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climate change

MSU July Weed Post – Weed Spread & Climate Change

Monday, July 14th, 2014

 

This month’s post comes to us from Dr. Lisa Rew, Associate Professor in the Department of Land Resources and Environmental Sciences at MSU, and highlights some of her recent work looking at weed spread along elevation gradients and how this may help us better predict patterns of invasion within the context of a changing climate. If you have any questions regarding her research, please contact Lisa directly at lrew@montana.edu.

Excerpt from this month’s weed post:

Whether we like it or not, our climate is changing: generally Montana is getting warmer and patterns of precipitation (amount, form -snow or rain, timing) have changed in various ways across the state.  In addition, the human population continues to grow in many parts of Montana, and this has increased the frequency and intensity of road and trail use. Understanding how weeds respond to such changes and where new populations are likely to occur is helpful for planning weed management at the broader scale. Dalmatian toadflax, originally from Eurasia, has been present in southwest Montana since the early to mid-1900s and occurs in a range of areas including our more mountainous areas. Weeds respond to disturbance and are more abundant on bareground than in healthy growing vegetation, which is why they are abundant along roadsides. So what is stopping the spread of this and other species to higher elevations and away from roads and trails? Are seeds not getting there? Is the climate so inclement that seeds arriving at higher elevations cannot germinate or establish? Or, does the intact high-elevation vegetation stop the invasion?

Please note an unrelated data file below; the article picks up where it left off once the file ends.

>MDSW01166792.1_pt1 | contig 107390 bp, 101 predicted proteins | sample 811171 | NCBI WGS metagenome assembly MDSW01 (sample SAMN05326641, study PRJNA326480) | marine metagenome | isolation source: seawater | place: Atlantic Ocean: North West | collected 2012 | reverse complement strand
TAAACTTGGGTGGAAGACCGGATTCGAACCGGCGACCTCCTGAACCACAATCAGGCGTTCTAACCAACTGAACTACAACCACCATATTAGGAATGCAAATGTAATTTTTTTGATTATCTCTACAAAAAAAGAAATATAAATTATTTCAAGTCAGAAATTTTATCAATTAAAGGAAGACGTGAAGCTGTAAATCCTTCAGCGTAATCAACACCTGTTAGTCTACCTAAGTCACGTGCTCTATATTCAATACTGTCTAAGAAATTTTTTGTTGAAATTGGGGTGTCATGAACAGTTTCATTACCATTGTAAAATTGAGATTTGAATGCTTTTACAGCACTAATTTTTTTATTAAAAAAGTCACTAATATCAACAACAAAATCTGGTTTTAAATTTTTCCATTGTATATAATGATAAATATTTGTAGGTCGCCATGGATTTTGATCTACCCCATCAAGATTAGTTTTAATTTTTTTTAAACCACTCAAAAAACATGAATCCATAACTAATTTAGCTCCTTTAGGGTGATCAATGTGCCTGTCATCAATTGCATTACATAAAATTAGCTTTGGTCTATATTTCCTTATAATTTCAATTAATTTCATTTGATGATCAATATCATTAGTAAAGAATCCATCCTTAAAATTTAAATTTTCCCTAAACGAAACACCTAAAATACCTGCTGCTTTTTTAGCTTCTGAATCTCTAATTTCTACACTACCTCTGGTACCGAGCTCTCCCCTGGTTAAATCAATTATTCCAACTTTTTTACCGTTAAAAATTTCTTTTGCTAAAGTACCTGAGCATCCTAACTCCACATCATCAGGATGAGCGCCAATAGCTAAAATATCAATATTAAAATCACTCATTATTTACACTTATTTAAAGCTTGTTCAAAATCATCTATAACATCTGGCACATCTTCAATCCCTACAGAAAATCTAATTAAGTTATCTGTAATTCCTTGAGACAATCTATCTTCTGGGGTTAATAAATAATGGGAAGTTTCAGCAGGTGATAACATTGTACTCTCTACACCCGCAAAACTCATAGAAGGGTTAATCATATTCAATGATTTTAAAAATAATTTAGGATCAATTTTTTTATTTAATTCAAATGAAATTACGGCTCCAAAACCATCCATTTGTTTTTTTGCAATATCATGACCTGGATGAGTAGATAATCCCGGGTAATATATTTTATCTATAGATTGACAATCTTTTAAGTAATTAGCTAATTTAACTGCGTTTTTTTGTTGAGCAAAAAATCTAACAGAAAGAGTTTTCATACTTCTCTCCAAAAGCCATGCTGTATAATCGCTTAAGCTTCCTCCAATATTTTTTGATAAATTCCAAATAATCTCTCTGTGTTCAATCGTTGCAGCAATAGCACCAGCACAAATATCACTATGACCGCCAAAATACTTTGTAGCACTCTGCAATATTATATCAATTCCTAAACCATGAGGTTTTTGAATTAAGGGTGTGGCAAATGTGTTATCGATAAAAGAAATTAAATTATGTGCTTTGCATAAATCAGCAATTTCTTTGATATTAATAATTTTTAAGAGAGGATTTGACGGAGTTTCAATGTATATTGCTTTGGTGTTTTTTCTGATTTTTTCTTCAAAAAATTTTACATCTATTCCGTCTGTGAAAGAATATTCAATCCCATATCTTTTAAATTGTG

Finish reading the July 2014 MSU Weed Post.